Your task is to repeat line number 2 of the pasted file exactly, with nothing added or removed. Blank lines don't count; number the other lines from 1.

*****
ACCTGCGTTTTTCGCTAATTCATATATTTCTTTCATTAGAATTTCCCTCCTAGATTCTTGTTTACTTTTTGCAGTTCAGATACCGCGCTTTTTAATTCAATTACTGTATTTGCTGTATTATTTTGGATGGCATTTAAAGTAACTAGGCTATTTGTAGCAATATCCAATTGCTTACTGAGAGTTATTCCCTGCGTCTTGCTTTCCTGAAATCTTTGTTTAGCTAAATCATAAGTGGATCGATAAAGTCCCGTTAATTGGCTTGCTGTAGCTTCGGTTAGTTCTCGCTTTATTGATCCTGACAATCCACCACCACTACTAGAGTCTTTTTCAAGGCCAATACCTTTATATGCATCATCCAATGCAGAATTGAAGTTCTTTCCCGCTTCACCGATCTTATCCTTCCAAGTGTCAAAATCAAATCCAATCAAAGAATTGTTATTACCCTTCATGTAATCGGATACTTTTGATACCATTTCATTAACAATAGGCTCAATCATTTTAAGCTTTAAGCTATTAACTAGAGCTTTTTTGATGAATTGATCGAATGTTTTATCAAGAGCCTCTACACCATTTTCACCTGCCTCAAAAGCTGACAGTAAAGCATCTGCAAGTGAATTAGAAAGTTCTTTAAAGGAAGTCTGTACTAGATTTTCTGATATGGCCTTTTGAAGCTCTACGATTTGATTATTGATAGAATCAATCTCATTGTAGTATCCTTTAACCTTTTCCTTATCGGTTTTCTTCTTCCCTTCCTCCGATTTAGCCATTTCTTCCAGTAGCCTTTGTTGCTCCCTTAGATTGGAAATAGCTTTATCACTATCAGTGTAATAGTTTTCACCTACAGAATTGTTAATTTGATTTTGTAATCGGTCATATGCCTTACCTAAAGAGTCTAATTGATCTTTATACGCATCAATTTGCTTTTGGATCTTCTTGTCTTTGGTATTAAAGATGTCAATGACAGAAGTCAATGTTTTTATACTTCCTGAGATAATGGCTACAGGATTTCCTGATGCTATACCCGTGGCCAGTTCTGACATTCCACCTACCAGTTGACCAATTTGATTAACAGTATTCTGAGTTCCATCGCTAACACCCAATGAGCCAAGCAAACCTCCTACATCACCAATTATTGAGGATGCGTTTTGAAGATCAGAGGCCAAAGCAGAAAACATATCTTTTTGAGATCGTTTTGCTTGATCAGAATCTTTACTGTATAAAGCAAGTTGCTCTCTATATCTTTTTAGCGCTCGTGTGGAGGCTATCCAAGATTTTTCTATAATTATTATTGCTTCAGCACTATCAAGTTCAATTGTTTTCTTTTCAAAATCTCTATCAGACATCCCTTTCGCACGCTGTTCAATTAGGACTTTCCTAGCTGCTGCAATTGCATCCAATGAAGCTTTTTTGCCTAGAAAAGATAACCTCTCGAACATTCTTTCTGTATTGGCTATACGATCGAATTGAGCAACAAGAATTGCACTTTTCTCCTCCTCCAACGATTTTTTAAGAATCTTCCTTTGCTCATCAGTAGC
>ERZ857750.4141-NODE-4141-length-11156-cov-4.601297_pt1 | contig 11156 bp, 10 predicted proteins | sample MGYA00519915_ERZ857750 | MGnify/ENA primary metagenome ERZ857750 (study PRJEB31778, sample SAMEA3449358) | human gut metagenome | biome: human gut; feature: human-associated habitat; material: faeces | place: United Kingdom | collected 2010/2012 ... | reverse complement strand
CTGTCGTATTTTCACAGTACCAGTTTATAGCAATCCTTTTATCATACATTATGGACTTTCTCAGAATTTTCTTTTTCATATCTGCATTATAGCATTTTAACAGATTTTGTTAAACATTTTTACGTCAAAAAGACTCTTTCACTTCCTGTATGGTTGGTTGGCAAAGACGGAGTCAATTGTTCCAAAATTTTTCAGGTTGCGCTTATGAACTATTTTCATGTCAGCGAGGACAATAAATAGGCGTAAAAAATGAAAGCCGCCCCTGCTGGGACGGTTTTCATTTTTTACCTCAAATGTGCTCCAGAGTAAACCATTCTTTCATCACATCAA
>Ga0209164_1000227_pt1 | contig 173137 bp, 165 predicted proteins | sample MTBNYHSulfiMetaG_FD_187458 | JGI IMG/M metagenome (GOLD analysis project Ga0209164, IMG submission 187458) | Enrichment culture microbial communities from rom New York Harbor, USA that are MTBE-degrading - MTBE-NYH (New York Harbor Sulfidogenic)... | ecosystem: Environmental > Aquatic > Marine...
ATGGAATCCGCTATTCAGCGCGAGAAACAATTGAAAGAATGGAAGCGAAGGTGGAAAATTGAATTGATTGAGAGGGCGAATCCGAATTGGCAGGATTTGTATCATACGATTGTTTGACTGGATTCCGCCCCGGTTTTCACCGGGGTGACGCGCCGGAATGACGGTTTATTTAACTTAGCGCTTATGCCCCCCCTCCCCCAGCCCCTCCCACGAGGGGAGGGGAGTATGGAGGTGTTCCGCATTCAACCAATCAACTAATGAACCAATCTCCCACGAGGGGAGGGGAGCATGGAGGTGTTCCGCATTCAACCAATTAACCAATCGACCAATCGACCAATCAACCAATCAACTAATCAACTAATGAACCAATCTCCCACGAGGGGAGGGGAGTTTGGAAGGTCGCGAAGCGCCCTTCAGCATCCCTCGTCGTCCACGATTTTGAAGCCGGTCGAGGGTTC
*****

>ERZ857750.4141-NODE-4141-length-11156-cov-4.601297_pt1 | contig 11156 bp, 10 predicted proteins | sample MGYA00519915_ERZ857750 | MGnify/ENA primary metagenome ERZ857750 (study PRJEB31778, sample SAMEA3449358) | human gut metagenome | biome: human gut; feature: human-associated habitat; material: faeces | place: United Kingdom | collected 2010/2012 ... | reverse complement strand